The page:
CCPI is working with the Champlain College Apiary and Sustain Champlain to raise awareness about our campus apiary! We recently received a grant from the Green Revolving Fund to aid our efforts. This next post outlines what’s happening in the bee world!
All of us drone bees, including myself, got quite the awakening when Queen Betsy took her throne in the hive. None of us were really sure what our role in the hive entailed and, let me tell you, this was a horrifying way to find out.
It was the day after Bella left with half of our colony and moved to a cozy spot on the other side of town. I was glad to hear that part of the colony survived; we were all a little nervous when they left. Would they find a new home? Was Bella thin enough to make the flight? Now we’re just hoping they can make it through the upcoming winter.
But, I digress. A bunch of us drones were lazing around on flowers and sipping nectar and had given Evan the task of looking out for the new queen. We knew that someone had won the battle, but none of the workers would tell us who. They were all too busy making honey for the hive and feeding us–they didn’t have time to chat. Evan was more excited than any of us to find out: flying around from flower to flower, eating all the nectar and buzzing about how we were at a “hotspot” and were sure to run into the queen.
George, another drone bee, was only interested in mating with Queen Betsy because he had missed out on mating with Bella. What kind of attitude is that? He doesn’t care about helping the colony–he just wants the chance to be with the queen. It’s not our fault we were born just after Bella had finished her final nuptial flight. Of course, at the time, we didn’t know what was going to happen. We were all new drones, fresh out of the hive, and had never run into an elder drone. Now I understand why.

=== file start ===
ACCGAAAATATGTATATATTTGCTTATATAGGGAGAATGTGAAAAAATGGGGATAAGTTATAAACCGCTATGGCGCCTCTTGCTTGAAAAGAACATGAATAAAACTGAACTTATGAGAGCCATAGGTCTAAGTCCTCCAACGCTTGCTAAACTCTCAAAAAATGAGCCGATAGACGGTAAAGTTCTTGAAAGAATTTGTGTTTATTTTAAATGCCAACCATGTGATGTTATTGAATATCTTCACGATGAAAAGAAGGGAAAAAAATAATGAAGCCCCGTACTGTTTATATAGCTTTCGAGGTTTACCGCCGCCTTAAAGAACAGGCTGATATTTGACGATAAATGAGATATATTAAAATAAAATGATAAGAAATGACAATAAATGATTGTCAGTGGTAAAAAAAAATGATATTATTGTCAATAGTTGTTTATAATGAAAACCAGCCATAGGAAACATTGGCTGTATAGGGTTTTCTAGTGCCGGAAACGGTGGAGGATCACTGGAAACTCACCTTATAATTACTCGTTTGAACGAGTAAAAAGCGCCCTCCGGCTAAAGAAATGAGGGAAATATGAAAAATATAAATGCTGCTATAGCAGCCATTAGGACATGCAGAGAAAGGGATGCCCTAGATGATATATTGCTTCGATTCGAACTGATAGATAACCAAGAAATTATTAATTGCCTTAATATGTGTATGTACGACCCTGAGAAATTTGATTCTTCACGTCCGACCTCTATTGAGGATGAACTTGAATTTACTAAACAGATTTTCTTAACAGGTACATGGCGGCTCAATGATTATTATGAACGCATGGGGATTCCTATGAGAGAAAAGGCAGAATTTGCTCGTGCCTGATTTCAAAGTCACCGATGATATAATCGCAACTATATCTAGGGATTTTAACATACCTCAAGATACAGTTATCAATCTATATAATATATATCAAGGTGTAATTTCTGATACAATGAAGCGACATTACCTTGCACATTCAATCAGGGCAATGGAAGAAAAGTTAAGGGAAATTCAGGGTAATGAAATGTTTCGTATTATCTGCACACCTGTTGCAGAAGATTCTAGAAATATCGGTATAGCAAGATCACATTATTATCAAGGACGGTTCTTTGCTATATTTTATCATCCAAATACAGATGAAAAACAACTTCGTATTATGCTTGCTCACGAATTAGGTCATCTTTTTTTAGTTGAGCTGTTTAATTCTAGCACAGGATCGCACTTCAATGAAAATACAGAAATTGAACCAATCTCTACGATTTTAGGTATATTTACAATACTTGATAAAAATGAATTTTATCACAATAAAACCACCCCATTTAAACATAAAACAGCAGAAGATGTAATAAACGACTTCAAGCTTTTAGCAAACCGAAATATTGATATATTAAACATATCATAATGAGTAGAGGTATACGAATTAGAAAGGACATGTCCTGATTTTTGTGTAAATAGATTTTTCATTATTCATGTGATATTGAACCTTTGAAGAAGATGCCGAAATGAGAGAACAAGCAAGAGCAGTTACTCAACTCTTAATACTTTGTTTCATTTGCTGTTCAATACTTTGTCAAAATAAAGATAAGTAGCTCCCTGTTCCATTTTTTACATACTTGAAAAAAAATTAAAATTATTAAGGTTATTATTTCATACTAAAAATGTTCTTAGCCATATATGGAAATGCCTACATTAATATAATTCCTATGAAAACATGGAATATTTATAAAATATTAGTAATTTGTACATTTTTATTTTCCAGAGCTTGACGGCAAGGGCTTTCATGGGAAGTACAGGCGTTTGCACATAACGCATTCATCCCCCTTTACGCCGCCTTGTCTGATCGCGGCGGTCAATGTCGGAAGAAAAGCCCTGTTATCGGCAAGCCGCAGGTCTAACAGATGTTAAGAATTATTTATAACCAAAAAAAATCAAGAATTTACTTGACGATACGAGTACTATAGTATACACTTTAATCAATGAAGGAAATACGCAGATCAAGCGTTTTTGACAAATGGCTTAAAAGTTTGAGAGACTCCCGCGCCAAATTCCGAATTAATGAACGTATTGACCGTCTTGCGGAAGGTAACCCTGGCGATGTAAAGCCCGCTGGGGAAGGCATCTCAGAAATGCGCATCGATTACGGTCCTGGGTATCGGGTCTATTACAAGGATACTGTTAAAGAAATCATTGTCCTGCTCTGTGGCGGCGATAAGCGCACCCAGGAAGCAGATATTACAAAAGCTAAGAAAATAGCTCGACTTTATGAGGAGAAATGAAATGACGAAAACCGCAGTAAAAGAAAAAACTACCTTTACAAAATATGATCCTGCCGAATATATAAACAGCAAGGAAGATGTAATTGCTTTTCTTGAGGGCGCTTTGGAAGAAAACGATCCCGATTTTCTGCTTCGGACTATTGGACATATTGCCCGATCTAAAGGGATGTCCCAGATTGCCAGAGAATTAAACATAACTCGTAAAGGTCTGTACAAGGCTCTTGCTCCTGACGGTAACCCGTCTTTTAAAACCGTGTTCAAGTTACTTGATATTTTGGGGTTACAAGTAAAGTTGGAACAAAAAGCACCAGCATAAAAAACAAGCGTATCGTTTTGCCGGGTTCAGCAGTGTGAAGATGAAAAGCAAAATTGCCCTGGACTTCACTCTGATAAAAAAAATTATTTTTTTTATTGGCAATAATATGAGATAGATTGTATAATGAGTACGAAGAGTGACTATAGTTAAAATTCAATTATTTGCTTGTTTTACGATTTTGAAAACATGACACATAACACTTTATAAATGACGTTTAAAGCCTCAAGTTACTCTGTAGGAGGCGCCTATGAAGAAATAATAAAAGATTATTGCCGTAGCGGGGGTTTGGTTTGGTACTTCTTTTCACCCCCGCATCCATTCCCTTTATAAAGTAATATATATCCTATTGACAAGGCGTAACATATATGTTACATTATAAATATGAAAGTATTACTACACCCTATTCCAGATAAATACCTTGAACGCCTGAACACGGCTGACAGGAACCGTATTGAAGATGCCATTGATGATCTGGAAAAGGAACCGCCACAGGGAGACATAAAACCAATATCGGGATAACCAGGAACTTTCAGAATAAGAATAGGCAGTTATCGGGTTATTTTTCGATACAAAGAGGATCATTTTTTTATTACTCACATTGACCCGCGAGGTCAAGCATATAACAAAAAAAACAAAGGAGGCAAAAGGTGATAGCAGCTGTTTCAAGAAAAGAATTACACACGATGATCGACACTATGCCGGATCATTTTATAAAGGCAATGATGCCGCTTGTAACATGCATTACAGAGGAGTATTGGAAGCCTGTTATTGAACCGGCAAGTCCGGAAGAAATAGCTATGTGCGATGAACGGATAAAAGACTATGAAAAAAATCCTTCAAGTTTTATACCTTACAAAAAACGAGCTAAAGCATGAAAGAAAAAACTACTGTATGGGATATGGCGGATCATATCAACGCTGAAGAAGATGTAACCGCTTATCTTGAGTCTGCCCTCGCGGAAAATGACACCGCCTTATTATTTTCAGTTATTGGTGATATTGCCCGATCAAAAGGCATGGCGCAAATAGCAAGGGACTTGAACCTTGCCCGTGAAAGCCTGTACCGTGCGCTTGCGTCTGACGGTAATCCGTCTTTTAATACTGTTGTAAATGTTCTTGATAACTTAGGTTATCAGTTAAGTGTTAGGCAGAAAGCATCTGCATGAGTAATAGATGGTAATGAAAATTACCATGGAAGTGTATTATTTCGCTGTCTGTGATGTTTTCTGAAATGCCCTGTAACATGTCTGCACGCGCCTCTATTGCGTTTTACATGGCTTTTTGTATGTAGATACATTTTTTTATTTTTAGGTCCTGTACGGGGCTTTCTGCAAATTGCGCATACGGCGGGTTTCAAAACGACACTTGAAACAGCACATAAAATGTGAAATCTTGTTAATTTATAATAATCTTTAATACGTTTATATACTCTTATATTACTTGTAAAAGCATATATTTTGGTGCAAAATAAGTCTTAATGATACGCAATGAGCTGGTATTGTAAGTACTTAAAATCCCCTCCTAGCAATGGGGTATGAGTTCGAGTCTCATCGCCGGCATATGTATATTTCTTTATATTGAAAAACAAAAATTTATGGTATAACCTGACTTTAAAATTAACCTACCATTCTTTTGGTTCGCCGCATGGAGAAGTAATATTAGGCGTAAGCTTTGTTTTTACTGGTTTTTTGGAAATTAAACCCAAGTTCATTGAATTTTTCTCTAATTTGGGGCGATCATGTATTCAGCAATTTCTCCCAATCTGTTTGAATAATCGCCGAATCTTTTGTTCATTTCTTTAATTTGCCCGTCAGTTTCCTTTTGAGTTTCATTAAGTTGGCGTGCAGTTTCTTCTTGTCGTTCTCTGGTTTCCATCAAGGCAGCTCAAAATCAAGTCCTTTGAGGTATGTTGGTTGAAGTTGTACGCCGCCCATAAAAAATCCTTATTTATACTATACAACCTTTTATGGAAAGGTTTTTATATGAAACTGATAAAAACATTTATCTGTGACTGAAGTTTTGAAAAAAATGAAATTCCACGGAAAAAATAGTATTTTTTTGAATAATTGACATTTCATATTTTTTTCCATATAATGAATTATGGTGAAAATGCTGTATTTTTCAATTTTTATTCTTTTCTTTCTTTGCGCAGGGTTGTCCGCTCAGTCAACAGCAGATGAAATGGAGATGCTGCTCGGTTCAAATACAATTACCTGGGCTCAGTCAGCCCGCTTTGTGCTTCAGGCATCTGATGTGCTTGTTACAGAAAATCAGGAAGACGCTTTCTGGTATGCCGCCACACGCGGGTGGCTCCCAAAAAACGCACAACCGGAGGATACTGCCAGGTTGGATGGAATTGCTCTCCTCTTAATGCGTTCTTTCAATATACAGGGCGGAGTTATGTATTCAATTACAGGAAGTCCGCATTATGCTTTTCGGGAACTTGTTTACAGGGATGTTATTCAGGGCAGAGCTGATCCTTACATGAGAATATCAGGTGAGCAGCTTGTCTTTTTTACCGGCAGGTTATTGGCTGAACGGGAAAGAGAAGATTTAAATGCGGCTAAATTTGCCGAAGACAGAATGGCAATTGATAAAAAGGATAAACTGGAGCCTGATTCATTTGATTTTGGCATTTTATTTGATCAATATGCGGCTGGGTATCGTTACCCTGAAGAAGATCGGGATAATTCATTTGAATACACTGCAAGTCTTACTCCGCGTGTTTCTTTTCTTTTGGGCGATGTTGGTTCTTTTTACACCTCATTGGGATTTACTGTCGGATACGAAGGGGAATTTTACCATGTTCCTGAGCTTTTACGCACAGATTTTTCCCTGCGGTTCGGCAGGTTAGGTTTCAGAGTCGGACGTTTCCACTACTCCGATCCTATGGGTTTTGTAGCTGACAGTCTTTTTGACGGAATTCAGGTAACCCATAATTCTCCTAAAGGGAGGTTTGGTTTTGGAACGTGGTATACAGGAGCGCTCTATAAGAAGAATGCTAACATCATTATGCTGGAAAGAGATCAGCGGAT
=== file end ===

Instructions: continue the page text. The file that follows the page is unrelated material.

When Queen Betsy flew over the horizon, Evan buzzed his little heart out. Such a naive, determined little bee. He led a bunch of the drones into the sky and met with her around 300 feet in the air. I hung back on the flowers with the ones who fell asleep. I’d lost interest in mating when I found out I would be with Betsy; she wasn’t my type. But Evan was so excited. He just had to be the first one to mate with her.
It was horrifying to watch, actually. She flew towards him and I watched as they danced for a bit, buzzing around and mingling with each other. But when she flew away, I saw her take a piece of Evan with her. Literally. She took a piece of Evan with her. I watched as Evan fell out of the sky, spiraled through the flowers, and landed in a pile of dirt. I heard later from another drone that she ripped off everyone’s sex organs when she mated with them.
I buzzed over to Evan to see if he was okay, but his body was limp on the ground. I touched his wings gently with my foot, but they didn’t move. He didn’t buzz. He was gone. I looked up long enough to see six other bees fall to the same fate, including George. Serves him right.
As for the rest of us, we’ll be kicked out of the hive before the cold months come. We eat too much food and, in order for the colony to survive the winter and have enough to eat, we have to leave. But I’m grateful I didn’t fall to the same fate as Evan and George. They may have supplied Queen Betsy with what she needed to populate the colony, but I’m much more content lazing around on flowers, sipping nectar, and being fed by the worker bees. It’s an easier life.